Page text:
• Leverage cash flow to prepay high-cost debt. “An important factor to streamline your repayments and avoid debt traps is to use a temporary inflow of funds to prepay debt with high-interest rates,” says Sexton. “These include annual bonuses or capital gains on share sales which can be used to prepay personal, credit card, or auto loans. When loans with high-interest rates are repaid, you are effectively saving the extra amount that would otherwise have gone towards the higher interest charges.”

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Strategies

3 Tips to include in a business crisis plan

To better protect businesses and their people, emergency preparedness experts from Rentokil North America and their family brands, Steritech and Ambius, shared three elements to incorporate into a weather-related hazard mitigation plan.

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Across the world, natural disaster events are on the rise. Climbing temperatures pave the way for an increase in droughts, wildfires, floods and other weather emergencies. In 2021, United States natural disasters created more than $145 billion in economic damage, three times the amount originally estimated by the National Oceanic and Atmospheric Administration.

The Federal Emergency Management Association estimates that about 25 percent of businesses do not reopen after experiencing a weather-related disaster. Without a plan in place, one weather emergency leading to a power outage, flood or property damage may be all it takes to force a company or business to close its doors permanently.

To better protect businesses and their people, emergency preparedness experts from Rentokil North America and their family brands, Steritech and Ambius, shared three elements to incorporate into a weather-related hazard mitigation plan. Business owners and operators can use these tips to establish a plan and better protect their employees, customers and business.

Tip One: Prepare for Power Outages

Power outages can happen anytime, anywhere. A nearby accident can take out power lines resulting in a local outage. Heavy rain, high winds or extreme temperatures from severe storms can also lead to a regional or widespread outage. Business owners may not be able to prevent a power outage from happening, but planning ahead and incorporating step-by-step instructions for the business’s unique needs can help prevent the loss of temperature-controlled products.

Conduct an extensive walkthrough of the facility and make note of any temperature-controlled products or power-reliant vulnerabilities. Include clear instructions for handling these products in the case of a power outage and ensure resources are readily and easily available. 

Consider having a paper log on hand in order to manually monitor and document product and food temperatures as long as it is safe to remain in the building or if the power outage is confirmed to be brief. Avoid opening reach-in and walk-in cooler doors as much as possible to keep items cold. A freezer in good condition may maintain its temperature for up to 24 hours if unopened.

“When a power outage impacts temperature-controlled products, discard any foods that may have been in the cooling or warming process,” advised Paula Herald, Technical Consultant at Steritech. “Don’t take chances trying to cool down hot foods; discard in the interest of food safety.”

Tip Two: Address Air Quality Concerns

Flash floods and wildfires continue to sweep across the United States releasing toxins, bacteria, smoke and other harmful pathogens into the air. These contaminants infect the air and seep into floors, walls and furniture, linger long after the flood or fire subsides. Exposure to these pollutants can be highly dangerous to people and can lead to heart and lung problems, eye and skin irritation and a number of other health-related issues.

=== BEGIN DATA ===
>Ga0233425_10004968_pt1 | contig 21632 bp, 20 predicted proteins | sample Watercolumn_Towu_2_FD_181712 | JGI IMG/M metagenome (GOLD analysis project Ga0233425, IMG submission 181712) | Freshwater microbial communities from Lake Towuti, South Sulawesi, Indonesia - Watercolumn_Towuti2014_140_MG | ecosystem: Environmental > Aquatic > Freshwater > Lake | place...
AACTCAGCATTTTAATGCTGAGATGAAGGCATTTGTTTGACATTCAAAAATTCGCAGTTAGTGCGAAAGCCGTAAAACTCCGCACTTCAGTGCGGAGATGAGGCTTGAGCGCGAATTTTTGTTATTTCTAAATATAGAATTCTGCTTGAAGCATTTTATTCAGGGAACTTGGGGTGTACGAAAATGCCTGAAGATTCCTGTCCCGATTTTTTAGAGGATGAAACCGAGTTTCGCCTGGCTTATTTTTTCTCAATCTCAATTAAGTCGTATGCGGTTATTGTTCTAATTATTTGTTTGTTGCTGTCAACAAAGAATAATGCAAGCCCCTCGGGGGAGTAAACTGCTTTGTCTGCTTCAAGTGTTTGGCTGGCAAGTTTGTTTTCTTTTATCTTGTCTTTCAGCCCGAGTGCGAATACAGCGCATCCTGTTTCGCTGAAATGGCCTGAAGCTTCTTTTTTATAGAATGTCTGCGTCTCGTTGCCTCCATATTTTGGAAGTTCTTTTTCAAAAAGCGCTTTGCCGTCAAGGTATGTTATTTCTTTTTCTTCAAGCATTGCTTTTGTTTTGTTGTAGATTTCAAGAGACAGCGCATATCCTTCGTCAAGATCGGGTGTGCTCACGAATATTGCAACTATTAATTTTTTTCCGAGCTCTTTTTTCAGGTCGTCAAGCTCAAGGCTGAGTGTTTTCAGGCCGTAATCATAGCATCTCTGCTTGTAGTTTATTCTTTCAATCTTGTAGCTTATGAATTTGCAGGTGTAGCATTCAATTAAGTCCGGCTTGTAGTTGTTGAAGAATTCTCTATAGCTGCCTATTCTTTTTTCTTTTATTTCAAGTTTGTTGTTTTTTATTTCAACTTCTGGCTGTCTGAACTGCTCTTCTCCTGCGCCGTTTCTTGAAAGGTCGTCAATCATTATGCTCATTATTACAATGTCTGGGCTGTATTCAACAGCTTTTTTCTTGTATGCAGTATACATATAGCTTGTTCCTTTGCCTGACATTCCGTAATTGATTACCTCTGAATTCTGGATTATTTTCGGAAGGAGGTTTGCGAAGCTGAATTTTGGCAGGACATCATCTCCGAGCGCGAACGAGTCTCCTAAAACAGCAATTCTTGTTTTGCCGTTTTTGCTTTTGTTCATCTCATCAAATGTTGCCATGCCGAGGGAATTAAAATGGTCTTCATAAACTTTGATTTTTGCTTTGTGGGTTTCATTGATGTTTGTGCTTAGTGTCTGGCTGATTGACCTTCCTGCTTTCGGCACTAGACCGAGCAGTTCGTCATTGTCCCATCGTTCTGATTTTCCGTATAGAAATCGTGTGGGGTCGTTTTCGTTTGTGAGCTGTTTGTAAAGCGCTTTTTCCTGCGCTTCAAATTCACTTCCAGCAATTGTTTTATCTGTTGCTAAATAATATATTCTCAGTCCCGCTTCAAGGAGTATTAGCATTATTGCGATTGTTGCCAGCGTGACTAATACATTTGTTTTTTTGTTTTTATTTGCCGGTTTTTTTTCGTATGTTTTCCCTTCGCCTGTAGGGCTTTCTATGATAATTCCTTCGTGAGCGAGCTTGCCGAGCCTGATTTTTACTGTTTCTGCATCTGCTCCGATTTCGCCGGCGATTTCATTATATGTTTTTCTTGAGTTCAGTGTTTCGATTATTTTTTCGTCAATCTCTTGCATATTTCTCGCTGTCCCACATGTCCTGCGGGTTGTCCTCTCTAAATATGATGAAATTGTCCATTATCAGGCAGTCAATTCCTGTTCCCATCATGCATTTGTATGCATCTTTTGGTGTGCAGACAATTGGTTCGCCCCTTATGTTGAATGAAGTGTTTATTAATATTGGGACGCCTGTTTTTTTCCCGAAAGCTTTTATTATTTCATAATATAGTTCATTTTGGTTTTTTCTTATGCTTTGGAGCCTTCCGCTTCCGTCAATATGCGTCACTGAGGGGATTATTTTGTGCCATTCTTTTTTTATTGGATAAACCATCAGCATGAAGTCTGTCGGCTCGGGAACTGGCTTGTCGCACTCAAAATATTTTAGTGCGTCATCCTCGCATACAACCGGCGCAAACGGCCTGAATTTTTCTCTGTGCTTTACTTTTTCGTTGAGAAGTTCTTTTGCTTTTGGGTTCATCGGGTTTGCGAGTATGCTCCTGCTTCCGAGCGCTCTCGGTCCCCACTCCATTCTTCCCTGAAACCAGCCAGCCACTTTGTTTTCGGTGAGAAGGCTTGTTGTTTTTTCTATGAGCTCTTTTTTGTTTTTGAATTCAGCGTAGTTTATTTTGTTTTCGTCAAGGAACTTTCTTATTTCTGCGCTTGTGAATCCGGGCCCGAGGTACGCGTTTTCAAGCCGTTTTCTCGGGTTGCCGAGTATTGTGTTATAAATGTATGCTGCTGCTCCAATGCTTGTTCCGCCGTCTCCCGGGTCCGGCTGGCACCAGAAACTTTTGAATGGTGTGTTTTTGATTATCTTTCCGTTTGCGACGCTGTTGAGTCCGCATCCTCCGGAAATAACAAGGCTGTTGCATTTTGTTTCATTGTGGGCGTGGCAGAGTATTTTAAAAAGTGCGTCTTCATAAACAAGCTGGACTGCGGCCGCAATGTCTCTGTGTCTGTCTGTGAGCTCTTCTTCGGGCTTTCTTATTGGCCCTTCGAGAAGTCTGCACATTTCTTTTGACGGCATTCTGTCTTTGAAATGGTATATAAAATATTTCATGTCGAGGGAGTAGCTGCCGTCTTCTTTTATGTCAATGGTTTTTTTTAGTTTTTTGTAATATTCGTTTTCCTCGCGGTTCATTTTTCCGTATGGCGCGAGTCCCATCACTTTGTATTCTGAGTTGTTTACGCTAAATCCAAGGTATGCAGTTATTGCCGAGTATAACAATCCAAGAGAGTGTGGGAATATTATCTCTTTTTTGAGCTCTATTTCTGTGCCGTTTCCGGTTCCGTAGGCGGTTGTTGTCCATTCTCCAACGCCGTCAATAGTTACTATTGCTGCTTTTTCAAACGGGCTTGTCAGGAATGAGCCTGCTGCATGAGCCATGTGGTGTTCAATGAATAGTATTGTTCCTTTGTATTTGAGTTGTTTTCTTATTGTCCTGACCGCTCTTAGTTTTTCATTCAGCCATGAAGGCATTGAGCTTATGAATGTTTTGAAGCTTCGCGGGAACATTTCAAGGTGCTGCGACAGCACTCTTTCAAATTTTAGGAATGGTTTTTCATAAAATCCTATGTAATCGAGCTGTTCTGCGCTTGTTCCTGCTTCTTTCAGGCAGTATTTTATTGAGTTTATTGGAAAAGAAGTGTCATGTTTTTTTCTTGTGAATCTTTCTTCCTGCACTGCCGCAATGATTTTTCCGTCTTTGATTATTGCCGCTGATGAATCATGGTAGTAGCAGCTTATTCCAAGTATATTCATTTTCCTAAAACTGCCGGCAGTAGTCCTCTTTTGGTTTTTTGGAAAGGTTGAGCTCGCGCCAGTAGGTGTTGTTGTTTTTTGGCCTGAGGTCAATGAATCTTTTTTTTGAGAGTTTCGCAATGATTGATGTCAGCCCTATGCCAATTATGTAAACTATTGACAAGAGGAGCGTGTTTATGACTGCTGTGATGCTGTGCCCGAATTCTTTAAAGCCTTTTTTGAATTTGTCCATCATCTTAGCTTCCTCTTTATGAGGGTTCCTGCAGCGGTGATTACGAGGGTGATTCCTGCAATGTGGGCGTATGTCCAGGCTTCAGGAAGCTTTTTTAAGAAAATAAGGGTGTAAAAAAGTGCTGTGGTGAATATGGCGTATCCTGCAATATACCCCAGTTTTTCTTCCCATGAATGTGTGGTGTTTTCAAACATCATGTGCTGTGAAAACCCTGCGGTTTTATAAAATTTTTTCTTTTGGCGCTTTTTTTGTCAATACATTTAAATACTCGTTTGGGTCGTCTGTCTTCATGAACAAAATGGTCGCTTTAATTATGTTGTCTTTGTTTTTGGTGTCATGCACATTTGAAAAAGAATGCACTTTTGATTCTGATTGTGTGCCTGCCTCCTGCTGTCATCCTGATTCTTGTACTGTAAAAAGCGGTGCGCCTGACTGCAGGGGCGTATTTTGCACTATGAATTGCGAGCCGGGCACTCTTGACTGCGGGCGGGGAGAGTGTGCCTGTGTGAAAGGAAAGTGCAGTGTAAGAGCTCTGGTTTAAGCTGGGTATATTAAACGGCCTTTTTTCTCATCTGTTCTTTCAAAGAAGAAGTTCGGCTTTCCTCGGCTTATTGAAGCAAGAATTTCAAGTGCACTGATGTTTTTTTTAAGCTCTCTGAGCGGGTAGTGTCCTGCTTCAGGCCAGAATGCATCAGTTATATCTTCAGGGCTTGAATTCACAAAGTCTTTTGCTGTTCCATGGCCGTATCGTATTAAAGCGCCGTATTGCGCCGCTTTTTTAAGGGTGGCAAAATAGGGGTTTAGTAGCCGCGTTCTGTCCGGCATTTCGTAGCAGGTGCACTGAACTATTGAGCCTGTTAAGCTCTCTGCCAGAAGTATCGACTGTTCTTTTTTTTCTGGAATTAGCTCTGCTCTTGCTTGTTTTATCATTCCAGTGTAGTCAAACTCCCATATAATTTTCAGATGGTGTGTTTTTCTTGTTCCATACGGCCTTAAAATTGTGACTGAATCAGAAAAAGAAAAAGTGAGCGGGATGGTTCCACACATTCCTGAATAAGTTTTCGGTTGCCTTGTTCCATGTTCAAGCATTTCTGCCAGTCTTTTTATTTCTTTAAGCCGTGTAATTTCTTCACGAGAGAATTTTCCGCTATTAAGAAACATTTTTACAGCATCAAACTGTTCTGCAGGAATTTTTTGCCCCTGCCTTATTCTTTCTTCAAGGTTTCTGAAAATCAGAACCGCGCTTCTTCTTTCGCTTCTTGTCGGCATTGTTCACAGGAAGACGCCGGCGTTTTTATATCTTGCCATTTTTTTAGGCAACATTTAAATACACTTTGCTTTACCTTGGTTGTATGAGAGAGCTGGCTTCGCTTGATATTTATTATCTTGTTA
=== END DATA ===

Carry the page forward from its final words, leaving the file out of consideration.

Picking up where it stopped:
Do not enter a space that has been impacted by a flood or fire without first receiving approval from health and safety officials. Once the area is deemed safe to enter, assess all structural damage, look for signs of smoke damage or mold and dispose of anything that can not be washed, rinsed and disinfected such as furniture and carpet. Air decontamination units can be used to help remove any remaining airborne toxins, gases and pollutants.

“The increased frequency of natural disasters is having a significant impact on air quality,” said Matt Hayas, Director of Product and Innovation at Ambius. “Business owners can address indoor air quality concerns by investing in specialized air decontamination units designed to effectively remove 99.9999% of air pollutants before, during and after severe weather situations.”

Tip Three: Remove Destruction and Debris

Natural disasters can leave behind damaged roofs, broken windows, fallen trees and other destruction and debris. Structural damage and piled-up debris are not only safety hazards, they can also create the perfect harborage for rodents, insects, birds and other pests looking to build a new home.

Once the weather emergency has passed, it’s important to conduct an extensive walk-through of the property. Identify any open access points and move any fallen trees and debris as far away from the building as possible.

“A minimum distance of 25 feet is recommended to keep pests from entering the building,” said Nancy Troyano at Rentokil. “Rodents can fit through holes as small as one-fourth an inch so it’s critical to conduct a thorough inspection of the building, before and after a storm hits.”

Dealing with the aftermath of a weather-related disaster can be overwhelming and costly. A pre-established hazard mitigation plan can save businesses up to $13 dollars per $1 dollar invested (National Institute of Building Sciences). As climate change continues to advance, the threat of weather emergencies may soon be a reality for many across the country. Be proactive and establish a plan before a disaster strikes. Incorporate these tips into a crisis plan to better protect businesses, properties and the people they serve.